Damage of divorce on teens evident before break-up is final

August 01, 2001

COLUMBUS, Ohio - Many of the problems seen in adolescents of divorced parents are evident before the divorce is final, according to a new nationwide study.

The study showed that even about a year before the divorce, children of divorced parents showed more academic, psychological and behavioral problems than children whose parents remained married. Moreover, many of these problems were not much worse after the divorce than they were a year before the break-up, results showed.

"Divorce is a process, not just a single incident in these children's lives," said Yongmin Sun, author of the study and assistant professor of sociology at Ohio State University's Mansfield campus.

"The negative effects that we associate with divorce are actually evident in teens at least one year before the marriage has ended."

The study appears in the August 2001 issue of the Journal of Marriage and Family.

Data for this study came from the National Education Longitudinal Study, which surveyed thousands of students beginning in 8th grade in 1988. Sun's study involved 10,088 students who were surveyed in 1990 and again in 1992. Between these two waves of data collection, 798 of the children experienced the divorce of their parents.

Sun examined how the children fared before and after the divorce in four broad areas: academic progress, psychological well-being, school behavior and substance abuse. In addition, the study looked at the extent of family dysfunction both before and after divorce.

The results showed that in every indicator of academic progress, psychological well-being and behavior problems, children showed maladjustment even before the divorce of their parents. This was true even after various demographic controls were taken into consideration.

For example, on average, students whose parents would later divorce scored lower on both math and reading tests than did students whose parents would stay together. They also showed more behavior problems in school and a less-positive self-concept.

"It's not accurate to say divorce doesn't matter at all, but it is true that much of the damage to adolescents has already occurred before the divorce," Sun said.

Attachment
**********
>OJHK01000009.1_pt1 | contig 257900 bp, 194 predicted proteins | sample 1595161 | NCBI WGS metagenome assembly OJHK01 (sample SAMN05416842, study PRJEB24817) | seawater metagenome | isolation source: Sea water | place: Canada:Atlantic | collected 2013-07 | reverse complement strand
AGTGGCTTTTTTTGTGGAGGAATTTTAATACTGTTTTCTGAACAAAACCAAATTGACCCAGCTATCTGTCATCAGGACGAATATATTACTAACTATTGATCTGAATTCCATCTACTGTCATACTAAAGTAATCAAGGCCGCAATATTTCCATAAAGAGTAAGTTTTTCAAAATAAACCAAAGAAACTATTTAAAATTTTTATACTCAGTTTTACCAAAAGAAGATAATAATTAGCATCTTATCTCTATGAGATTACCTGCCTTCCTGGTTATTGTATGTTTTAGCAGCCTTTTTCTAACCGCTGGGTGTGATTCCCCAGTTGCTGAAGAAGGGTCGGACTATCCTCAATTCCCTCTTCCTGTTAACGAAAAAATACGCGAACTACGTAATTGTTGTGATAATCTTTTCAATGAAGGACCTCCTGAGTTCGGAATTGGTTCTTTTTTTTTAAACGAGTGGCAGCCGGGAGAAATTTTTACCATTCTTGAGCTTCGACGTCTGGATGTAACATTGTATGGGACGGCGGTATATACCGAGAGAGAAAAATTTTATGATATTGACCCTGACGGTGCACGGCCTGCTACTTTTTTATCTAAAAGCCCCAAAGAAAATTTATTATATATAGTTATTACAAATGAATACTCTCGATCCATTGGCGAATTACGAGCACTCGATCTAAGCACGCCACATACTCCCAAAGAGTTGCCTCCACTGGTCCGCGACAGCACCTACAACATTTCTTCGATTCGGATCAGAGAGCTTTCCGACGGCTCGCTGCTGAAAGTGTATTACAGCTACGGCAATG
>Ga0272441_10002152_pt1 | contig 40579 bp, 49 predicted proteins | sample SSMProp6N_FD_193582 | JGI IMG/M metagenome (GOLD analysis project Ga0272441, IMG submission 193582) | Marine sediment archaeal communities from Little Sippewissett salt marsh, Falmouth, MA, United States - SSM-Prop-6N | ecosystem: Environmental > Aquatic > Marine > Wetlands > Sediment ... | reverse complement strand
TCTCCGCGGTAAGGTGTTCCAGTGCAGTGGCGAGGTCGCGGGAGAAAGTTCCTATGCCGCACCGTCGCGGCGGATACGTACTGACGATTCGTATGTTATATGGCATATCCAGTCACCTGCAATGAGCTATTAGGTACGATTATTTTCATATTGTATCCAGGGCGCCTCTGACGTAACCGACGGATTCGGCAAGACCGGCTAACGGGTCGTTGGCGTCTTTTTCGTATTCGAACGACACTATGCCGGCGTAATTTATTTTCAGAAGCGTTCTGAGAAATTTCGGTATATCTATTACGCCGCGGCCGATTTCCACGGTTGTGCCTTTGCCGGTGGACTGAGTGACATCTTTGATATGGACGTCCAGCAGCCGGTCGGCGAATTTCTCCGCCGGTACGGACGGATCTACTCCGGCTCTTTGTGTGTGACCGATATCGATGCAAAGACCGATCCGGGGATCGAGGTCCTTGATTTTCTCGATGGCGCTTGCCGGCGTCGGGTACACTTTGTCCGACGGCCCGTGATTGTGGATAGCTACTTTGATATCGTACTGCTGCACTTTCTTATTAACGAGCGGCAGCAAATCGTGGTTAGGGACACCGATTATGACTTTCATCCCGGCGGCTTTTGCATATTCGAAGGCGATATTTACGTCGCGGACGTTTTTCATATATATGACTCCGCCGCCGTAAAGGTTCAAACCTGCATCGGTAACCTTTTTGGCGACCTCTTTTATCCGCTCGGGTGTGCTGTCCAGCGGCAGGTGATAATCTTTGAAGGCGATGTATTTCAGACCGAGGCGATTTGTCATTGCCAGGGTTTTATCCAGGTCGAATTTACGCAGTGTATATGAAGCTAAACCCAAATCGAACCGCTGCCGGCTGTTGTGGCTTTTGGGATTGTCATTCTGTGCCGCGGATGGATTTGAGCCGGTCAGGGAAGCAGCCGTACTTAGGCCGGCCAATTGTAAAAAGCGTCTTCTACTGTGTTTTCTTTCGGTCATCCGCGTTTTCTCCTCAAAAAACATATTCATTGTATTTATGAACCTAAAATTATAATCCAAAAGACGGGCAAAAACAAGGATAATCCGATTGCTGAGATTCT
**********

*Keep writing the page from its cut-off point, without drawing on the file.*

Sun said that many of the problems children of divorce face may be caused by the poor family environment that existed before the parents split up.

For example, children of pre-divorced parents were less likely to report having a good relationship with their parents than did children whose parents would stay together. Parents who would later divorce also attended fewer school events, and were less likely to do things or discuss school-related issues with their children. All of these factors were associated with lower well-being in their children, Sun said.

In addition, while several previous studies concluded that divorce affects boys more than girls, Sun said these results suggest girls are equally vulnerable. One reason may be that most previous studies have focused on younger children, while this study involved children with an average age of 16 at the time of the divorce. "Adolescents may react differently to divorce than do younger children," Sun said.

Sun cautioned that the results of the study don't mean that the actual divorce itself does not affect adolescents. This study only looked at teens about one year before and one year after divorce. Sun is currently working with a collaborator on a study that will examine children both further before and further after the divorce of their parents to see if more effects become evident.

Ohio State University

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